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Column One: Curriculum

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The National Building Museum in Washington is offering a teaching guide to secondary school educators leading students on expeditions to the nation's capital.

"Washington: Symbol and City'' was originally created to complement the museum's ongoing exhibition of the same name. But museum officials recognized its uses are much broader and have begun promoting it as a resource to encourage students to think about Washington's architecture before they even arrive there.

Students are asked, for example, to identify six government buildings they will see on their trip, to list the ideals the buildings are meant to convey, and to compare their preconceptions of the buildings against the views they form after their visit.

Copies of the guide can be obtained for $2 each by writing to Public Affairs, National Building Museum, 401 F Street N.W., Washington, D.C. 20001. Although admission to the museum is free, groups should make a reservation by calling (202) 272-2448.

The Milbank Memorial Library at Teachers College, Columbia University has acquired a collection of more 1,500 mathematics textbooks and scholarly works that give a rare insight into the pedagogical materials formerly used in schools behind the Iron Curtain.

"It may very well be that educational historians of the future will have to journey to Teachers College to see the textbooks that were used before the fall of the communist governments,'' said Jane P. Franck, the library's director, who noted that the books "may not exist in the countries of their origin.''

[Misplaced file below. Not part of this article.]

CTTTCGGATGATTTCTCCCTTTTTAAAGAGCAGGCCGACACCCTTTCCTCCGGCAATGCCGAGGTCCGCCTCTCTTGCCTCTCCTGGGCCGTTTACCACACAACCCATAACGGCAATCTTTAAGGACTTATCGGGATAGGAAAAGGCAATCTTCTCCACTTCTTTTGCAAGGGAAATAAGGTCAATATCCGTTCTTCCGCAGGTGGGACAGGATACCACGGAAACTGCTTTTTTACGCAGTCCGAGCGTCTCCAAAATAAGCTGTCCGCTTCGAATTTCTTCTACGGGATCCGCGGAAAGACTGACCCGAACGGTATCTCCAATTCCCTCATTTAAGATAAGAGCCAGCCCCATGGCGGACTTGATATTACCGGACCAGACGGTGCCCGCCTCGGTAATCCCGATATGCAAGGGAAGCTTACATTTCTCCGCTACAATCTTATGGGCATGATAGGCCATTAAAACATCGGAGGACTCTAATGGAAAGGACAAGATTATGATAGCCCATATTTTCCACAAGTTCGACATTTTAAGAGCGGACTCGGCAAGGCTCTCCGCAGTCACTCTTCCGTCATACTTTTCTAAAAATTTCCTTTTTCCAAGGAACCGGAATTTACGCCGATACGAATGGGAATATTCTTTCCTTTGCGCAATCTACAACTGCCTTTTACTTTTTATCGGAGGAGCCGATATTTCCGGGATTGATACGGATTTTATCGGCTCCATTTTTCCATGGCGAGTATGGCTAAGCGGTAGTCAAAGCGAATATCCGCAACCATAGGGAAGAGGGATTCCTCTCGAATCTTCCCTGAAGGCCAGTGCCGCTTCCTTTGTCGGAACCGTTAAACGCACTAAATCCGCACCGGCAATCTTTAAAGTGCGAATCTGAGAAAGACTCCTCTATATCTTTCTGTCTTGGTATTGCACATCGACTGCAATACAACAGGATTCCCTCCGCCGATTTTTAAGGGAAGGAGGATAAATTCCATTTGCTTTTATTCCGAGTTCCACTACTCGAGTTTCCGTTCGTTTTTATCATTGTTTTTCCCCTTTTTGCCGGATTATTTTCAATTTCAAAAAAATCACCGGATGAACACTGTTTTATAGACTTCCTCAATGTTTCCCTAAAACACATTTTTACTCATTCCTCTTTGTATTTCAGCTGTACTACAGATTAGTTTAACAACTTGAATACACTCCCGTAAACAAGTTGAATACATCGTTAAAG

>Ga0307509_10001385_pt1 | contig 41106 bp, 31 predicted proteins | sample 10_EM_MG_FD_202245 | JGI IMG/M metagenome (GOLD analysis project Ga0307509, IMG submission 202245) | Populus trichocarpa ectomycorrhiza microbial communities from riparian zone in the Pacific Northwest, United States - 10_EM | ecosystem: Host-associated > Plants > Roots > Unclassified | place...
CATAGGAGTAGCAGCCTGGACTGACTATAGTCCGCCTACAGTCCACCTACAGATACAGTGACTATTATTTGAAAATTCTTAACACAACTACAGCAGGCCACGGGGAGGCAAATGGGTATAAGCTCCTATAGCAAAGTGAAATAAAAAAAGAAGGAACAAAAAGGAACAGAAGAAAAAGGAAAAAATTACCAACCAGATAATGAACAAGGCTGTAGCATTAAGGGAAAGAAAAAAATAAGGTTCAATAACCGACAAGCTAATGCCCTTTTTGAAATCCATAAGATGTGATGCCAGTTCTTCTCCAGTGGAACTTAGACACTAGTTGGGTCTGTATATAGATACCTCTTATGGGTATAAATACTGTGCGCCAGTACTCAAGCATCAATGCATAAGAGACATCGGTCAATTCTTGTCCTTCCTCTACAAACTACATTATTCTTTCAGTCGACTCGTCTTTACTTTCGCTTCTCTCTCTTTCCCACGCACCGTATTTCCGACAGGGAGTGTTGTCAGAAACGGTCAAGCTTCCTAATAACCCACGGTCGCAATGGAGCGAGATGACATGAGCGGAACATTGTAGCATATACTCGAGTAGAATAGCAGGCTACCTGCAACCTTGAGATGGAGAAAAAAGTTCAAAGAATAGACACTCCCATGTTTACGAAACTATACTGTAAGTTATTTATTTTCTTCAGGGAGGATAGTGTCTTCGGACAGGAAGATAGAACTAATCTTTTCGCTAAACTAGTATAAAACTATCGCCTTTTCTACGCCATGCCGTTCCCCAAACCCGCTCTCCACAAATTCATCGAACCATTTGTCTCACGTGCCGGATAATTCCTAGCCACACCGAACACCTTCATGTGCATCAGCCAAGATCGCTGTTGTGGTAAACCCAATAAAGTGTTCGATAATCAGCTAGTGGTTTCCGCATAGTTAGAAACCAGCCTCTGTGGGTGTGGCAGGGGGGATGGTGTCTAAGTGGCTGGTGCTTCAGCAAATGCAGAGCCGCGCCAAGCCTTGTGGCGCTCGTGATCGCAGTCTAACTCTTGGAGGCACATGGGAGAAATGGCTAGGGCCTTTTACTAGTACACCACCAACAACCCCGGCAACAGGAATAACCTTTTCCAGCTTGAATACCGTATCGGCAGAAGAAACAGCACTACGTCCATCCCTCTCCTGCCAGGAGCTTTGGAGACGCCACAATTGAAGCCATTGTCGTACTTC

The works were acquired by the library over the last two years using a $130,000 grant from the U.S Education Department.

They will be added to library's David Eugene Smith Collection, which honors a distinguished math-education professor who taught at the college from 1901 to 1926.

The materials, not all of which come from Communist nations, originated in such such far-flung countries as England, Lithuania and China. They were acquired through a variety of channels, including a two-week collecting tour of central and eastern European nations by library personnel.

While math may seem an apolitical subject, Jennifer Govan, who directed the project, said there is a wealth of social history intertwined with the theorums and word problems.

She noted, for example, that the Romanian textbooks carry an obligatory picture of the deposed and later executed Communist leader Nicolae Ceausescu.

Many of the items are displayed in a continuing exhibition in the library.--D.V. & P.W.

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